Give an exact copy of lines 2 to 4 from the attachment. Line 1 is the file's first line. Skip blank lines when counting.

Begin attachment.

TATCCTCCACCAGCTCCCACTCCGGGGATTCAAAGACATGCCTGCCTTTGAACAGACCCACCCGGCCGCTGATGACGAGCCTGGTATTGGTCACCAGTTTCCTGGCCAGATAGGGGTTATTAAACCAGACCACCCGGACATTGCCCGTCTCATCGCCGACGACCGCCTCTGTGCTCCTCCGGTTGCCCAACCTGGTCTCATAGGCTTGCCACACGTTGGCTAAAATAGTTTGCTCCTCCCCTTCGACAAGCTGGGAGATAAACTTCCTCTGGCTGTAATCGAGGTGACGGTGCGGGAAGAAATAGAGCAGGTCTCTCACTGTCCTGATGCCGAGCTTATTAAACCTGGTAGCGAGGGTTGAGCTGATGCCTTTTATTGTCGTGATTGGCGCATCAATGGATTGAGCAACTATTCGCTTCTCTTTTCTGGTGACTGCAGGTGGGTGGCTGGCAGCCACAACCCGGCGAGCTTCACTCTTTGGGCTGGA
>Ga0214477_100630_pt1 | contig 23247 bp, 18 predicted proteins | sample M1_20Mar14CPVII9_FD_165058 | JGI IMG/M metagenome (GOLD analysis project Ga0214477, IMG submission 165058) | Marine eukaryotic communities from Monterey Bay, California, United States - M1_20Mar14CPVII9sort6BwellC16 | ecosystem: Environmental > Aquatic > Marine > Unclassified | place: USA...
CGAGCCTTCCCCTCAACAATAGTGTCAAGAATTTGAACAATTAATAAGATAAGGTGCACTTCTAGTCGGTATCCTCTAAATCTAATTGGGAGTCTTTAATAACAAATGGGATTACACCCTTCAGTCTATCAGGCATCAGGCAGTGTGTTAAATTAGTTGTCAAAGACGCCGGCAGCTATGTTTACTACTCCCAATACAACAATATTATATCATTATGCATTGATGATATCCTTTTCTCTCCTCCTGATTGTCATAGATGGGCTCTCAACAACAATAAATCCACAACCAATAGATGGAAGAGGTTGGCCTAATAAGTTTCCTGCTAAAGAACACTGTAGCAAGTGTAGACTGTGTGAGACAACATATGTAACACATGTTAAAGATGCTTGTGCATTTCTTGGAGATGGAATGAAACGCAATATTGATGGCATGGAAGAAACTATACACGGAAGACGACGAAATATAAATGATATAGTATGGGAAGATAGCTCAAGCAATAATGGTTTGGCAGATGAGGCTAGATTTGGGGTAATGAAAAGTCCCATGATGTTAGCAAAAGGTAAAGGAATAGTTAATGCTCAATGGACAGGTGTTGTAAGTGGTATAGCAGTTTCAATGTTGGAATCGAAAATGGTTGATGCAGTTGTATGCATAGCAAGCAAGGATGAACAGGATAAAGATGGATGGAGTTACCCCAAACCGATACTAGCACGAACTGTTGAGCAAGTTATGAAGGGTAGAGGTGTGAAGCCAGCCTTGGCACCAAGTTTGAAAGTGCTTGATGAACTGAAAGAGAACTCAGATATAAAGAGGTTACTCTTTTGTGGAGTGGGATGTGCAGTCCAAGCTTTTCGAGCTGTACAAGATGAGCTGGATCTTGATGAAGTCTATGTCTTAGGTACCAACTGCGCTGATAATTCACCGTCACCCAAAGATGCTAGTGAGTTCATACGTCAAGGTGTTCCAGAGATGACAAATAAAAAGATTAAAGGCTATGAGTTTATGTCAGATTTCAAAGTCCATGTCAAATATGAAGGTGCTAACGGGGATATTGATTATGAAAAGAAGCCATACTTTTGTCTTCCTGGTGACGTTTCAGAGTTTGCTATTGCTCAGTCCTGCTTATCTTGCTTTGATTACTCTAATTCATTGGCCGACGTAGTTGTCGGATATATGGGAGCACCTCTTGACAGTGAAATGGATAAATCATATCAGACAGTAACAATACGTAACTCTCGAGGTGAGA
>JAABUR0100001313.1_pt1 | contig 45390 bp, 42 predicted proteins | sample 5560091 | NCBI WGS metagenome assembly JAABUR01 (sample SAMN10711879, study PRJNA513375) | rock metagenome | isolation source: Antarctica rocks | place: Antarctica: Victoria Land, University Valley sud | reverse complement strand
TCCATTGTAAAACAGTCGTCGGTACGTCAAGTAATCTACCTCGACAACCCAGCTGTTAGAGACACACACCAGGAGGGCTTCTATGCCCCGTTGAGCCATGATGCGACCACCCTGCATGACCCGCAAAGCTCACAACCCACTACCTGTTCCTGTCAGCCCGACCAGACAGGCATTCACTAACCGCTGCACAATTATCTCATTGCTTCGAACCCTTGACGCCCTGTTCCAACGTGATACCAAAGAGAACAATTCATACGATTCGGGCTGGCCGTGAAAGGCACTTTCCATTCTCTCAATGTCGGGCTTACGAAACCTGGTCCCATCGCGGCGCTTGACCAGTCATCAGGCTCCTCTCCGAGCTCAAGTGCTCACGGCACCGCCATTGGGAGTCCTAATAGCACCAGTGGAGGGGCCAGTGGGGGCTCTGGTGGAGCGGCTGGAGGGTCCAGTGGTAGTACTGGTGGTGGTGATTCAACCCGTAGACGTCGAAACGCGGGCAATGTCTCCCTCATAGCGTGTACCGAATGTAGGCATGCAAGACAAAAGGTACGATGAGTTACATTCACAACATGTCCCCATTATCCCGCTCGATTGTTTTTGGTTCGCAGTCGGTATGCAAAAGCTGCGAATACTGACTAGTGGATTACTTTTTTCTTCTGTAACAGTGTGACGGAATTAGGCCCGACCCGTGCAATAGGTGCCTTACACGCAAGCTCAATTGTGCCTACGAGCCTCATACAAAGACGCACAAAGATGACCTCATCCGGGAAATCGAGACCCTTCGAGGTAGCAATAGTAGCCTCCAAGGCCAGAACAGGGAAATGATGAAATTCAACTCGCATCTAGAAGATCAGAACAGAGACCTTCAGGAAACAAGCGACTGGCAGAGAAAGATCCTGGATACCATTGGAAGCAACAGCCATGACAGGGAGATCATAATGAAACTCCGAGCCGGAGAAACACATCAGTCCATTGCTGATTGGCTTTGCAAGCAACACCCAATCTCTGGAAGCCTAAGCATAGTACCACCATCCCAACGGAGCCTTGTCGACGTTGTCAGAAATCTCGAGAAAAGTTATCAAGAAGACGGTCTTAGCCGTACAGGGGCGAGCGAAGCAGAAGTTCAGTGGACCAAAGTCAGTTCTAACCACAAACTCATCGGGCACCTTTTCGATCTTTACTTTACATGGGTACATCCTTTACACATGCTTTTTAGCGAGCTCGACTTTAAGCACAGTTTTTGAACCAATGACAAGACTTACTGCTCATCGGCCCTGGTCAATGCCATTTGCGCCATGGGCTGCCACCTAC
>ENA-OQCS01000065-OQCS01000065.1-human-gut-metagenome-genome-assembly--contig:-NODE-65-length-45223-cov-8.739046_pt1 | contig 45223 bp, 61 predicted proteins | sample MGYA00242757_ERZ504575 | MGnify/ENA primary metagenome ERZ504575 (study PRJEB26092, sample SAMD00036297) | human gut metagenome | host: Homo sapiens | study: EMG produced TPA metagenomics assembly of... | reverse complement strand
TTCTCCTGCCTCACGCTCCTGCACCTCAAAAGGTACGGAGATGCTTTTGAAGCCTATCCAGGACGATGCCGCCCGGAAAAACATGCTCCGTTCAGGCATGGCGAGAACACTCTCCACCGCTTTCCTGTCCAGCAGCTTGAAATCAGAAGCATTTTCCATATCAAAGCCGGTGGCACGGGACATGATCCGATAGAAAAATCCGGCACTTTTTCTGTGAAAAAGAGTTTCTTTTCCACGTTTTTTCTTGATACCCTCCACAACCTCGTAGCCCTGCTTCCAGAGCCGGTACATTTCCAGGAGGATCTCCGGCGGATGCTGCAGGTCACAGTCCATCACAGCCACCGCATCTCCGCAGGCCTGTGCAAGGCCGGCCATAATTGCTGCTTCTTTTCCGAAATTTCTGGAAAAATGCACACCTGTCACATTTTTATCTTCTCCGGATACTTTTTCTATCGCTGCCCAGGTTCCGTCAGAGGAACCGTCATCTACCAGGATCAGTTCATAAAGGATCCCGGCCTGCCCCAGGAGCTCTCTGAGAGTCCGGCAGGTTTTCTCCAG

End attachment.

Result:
>Ga0214477_100630_pt1 | contig 23247 bp, 18 predicted proteins | sample M1_20Mar14CPVII9_FD_165058 | JGI IMG/M metagenome (GOLD analysis project Ga0214477, IMG submission 165058) | Marine eukaryotic communities from Monterey Bay, California, United States - M1_20Mar14CPVII9sort6BwellC16 | ecosystem: Environmental > Aquatic > Marine > Unclassified | place: USA...
CGAGCCTTCCCCTCAACAATAGTGTCAAGAATTTGAACAATTAATAAGATAAGGTGCACTTCTAGTCGGTATCCTCTAAATCTAATTGGGAGTCTTTAATAACAAATGGGATTACACCCTTCAGTCTATCAGGCATCAGGCAGTGTGTTAAATTAGTTGTCAAAGACGCCGGCAGCTATGTTTACTACTCCCAATACAACAATATTATATCATTATGCATTGATGATATCCTTTTCTCTCCTCCTGATTGTCATAGATGGGCTCTCAACAACAATAAATCCACAACCAATAGATGGAAGAGGTTGGCCTAATAAGTTTCCTGCTAAAGAACACTGTAGCAAGTGTAGACTGTGTGAGACAACATATGTAACACATGTTAAAGATGCTTGTGCATTTCTTGGAGATGGAATGAAACGCAATATTGATGGCATGGAAGAAACTATACACGGAAGACGACGAAATATAAATGATATAGTATGGGAAGATAGCTCAAGCAATAATGGTTTGGCAGATGAGGCTAGATTTGGGGTAATGAAAAGTCCCATGATGTTAGCAAAAGGTAAAGGAATAGTTAATGCTCAATGGACAGGTGTTGTAAGTGGTATAGCAGTTTCAATGTTGGAATCGAAAATGGTTGATGCAGTTGTATGCATAGCAAGCAAGGATGAACAGGATAAAGATGGATGGAGTTACCCCAAACCGATACTAGCACGAACTGTTGAGCAAGTTATGAAGGGTAGAGGTGTGAAGCCAGCCTTGGCACCAAGTTTGAAAGTGCTTGATGAACTGAAAGAGAACTCAGATATAAAGAGGTTACTCTTTTGTGGAGTGGGATGTGCAGTCCAAGCTTTTCGAGCTGTACAAGATGAGCTGGATCTTGATGAAGTCTATGTCTTAGGTACCAACTGCGCTGATAATTCACCGTCACCCAAAGATGCTAGTGAGTTCATACGTCAAGGTGTTCCAGAGATGACAAATAAAAAGATTAAAGGCTATGAGTTTATGTCAGATTTCAAAGTCCATGTCAAATATGAAGGTGCTAACGGGGATATTGATTATGAAAAGAAGCCATACTTTTGTCTTCCTGGTGACGTTTCAGAGTTTGCTATTGCTCAGTCCTGCTTATCTTGCTTTGATTACTCTAATTCATTGGCCGACGTAGTTGTCGGATATATGGGAGCACCTCTTGACAGTGAAATGGATAAATCATATCAGACAGTAACAATACGTAACTCTCGAGGTGAGA
>JAABUR0100001313.1_pt1 | contig 45390 bp, 42 predicted proteins | sample 5560091 | NCBI WGS metagenome assembly JAABUR01 (sample SAMN10711879, study PRJNA513375) | rock metagenome | isolation source: Antarctica rocks | place: Antarctica: Victoria Land, University Valley sud | reverse complement strand